Here is the full statement from NCLR on the appalling executive order on refugees and Muslims issued by the president:
Continuing to undermine our country’s position as a beacon of freedom, today the Trump administration overreached with an extreme and inhumane executive order that would suspend immigration from a host of Muslim-majority countries and could affect refugee programs.
“The America I know does not put up walls. We do not use law enforcement to terrorize communities. We do not round up people who are not violent criminals. We do not only accept immigrants if they are from the ‘right’ religion. We do not turn our backs on vulnerable people fleeing persecution and horrific violence. That is not who we are or who we ought to be. In short, these orders are as un-American as it gets,” said NCLR President and CEO Janet Murguía.
Note: This past Saturday, NCLR joined the Women’s March on Washington as an official partner. We were honored to join the throngs of supporters who descended on the nation’s capital to march for women’s rights, but also for immigrants’ rights, LGBT equality, income equality, and a fair economy. There were a number of NCLR staffers who joined the march, including Brenda Gonzalez Ricards, our California Regional Director. Below are some of Brenda’s thoughts about her experience, as well as social media highlights from this weekend’s event.
By Brenda Gonzalez Ricards, California Regional Director, NCLR
When a work meeting was scheduled in our nation’s capital a few days after the Women’s March on Washington, I decided to arrive to the city early to participate in what I knew would be a historic event. I booked a red-eye flight and arrived in DC at 10:00am, the exact time the rally for the March began on Independence Avenue.
With my pink poster in hand, I walked a mile to join the growing sea of pink beanies worn by women, men, and children from the across the country.
Words matter. It’s a fact that has been highlighted in this election and its aftermath, as the Latino community, immigrants, and other minority groups have been the target of divisive and hateful rhetoric that has not ceased after polls closed on Nov. 8.
That’s why we joined the Southern Poverty Law Center (SPLC) and other organizations this week to call for President-elect Donald Trump to protect and defend all Americans and condemn the violence and hate.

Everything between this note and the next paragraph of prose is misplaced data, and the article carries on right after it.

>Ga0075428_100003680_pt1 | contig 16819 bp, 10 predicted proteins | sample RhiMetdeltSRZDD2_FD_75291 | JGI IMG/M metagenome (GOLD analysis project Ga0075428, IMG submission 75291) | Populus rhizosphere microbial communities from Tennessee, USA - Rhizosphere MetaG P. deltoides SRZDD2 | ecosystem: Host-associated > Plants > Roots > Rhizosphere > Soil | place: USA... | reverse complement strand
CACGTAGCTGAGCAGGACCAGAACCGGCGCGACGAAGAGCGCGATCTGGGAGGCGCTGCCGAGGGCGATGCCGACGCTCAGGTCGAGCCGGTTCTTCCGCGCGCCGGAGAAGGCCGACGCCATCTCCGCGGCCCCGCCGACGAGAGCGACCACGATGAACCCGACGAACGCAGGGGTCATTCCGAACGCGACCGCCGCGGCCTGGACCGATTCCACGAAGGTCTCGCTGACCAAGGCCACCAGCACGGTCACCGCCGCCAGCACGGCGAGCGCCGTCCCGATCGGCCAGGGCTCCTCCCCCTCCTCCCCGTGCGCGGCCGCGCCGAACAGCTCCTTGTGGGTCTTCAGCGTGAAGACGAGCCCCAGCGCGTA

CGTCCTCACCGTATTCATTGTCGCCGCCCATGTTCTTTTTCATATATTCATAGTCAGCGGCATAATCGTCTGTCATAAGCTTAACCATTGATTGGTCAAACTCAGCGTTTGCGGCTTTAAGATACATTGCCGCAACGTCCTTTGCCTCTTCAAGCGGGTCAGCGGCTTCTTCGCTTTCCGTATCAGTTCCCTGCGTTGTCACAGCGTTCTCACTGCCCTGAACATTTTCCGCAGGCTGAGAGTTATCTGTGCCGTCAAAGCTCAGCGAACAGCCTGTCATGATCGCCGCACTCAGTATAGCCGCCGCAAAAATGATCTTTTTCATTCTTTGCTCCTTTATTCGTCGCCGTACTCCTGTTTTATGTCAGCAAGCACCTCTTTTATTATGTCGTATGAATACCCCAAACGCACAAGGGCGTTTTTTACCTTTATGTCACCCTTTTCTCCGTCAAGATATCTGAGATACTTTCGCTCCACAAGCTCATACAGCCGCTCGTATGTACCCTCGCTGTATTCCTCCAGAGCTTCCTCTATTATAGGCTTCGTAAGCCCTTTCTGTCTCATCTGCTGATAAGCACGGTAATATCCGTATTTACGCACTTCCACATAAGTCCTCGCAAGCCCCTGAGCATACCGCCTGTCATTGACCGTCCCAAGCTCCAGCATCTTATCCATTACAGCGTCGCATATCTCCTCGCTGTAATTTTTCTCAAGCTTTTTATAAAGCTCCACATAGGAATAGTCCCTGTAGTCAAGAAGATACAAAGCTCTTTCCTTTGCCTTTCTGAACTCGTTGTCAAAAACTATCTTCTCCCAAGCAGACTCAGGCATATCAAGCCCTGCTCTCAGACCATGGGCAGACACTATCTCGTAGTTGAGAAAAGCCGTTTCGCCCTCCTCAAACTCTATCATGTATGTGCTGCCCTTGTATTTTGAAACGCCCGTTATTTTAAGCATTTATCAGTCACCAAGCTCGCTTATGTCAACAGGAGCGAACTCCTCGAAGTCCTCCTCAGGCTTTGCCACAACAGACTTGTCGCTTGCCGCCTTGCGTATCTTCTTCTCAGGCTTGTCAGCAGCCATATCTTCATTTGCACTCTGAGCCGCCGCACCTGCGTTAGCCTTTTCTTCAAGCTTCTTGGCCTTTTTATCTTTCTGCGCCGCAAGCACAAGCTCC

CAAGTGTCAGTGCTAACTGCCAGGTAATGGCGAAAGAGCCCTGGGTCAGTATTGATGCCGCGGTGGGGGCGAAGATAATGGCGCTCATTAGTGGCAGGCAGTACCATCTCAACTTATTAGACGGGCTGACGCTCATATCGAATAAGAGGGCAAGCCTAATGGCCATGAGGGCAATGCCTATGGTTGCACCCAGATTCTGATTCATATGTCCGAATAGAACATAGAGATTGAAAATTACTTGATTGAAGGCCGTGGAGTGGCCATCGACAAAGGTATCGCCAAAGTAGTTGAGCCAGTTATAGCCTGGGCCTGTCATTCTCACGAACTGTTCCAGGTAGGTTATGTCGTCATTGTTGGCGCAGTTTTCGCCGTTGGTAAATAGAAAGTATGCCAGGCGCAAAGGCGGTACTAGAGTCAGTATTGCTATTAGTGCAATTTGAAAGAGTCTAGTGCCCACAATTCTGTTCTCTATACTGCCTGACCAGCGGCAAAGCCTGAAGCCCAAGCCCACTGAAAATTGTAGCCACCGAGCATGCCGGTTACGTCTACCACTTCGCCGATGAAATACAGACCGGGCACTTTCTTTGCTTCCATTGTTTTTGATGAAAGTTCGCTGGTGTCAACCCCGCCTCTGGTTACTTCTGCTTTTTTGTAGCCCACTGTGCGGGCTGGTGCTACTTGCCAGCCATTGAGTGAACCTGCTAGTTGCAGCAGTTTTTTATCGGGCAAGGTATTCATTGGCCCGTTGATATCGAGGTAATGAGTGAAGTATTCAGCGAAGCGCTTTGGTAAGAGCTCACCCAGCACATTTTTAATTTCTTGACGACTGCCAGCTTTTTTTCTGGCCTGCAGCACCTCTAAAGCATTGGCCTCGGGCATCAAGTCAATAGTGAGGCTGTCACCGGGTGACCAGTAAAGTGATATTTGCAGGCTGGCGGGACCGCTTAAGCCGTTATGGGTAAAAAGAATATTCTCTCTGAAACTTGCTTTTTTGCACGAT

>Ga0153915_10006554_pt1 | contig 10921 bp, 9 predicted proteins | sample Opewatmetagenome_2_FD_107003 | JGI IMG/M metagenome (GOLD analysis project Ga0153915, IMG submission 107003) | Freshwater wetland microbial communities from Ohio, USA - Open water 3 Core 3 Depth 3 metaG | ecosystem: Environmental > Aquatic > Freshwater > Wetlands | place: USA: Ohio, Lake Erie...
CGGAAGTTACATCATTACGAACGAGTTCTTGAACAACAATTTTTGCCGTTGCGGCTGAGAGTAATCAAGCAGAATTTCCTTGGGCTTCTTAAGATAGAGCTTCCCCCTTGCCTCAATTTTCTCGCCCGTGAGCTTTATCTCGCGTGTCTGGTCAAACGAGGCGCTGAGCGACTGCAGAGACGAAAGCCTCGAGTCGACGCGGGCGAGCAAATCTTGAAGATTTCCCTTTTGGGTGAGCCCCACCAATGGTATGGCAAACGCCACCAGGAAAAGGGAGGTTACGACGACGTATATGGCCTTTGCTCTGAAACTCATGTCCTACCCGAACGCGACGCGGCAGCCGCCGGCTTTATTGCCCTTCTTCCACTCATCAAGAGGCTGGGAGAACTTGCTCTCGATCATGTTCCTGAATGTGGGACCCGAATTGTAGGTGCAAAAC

“President-elect Trump needs to reassure—or at the very least address—the fears of the communities of which he will now be president,” said NCLR President and CEO Janet Murguía in a press conference that unveiled two important reports published by the SPLC. The reports document the concerning pattern of hate incidents and bullying cases that have occurred across the country in the days after the election.
Sen. Jeff Sessions (R-Ala.) Photo: Sen. Sessions official Senate website
Almost two weeks have passed since Election Day, and the president-elect is in the midst of the transition process, deciding who will be in his Cabinet and among his top advisors. Traditionally, presidents have wide latitude when it comes to choosing their cabinets, but Donald Trump’s selection of Sen. Jeff Sessions (R-Ala.) to serve as the Attorney General is one selection that we cannot support.
“We believe that any president should have broad latitude in appointments within their administration,” said NCLR President and CEO, Janet Murguia. “However, the combination of the pivotal role the attorney general has over so many issues of concern for our community and Sen. Jeff Sessions’ egregious track record on those issues makes it impossible for us to support this nomination.”
By Janet Murguía, President and CEO, NCLR
At a time when we’re being assaulted by new levels of hate, intolerance, and bigotry in our political campaigns, an important new book, Brown is the New White: How the Demographic Revolution Has Created a New American Majority, points the way toward a more inclusive, just, and fair society. Written by Steve Phillips, a veteran social justice activist and founder of PowerPAC+, Brown is the New White argues that a “new American majority” composed of progressive people of color and Whites is already a demographic reality. He cautions correctly, though, that this potential alliance is not yet a political reality. That would require—and is still awaiting—an affirmative effort to be mobilized and realized by increasing “cultural competence” and making wiser electoral investments.
Phillips’ book makes several critical contributions to public discourse on the subject. Through rigorous analysis of the country’s changing demographics, Phillips shows that the combined potential voting power of progressive people of color and Whites is already an effective working majority. He carefully studies Blacks, Latinos, Asian Americans, Native Americans, and Arab Americans, demonstrating that they share many common interests with each other and with many White Americans.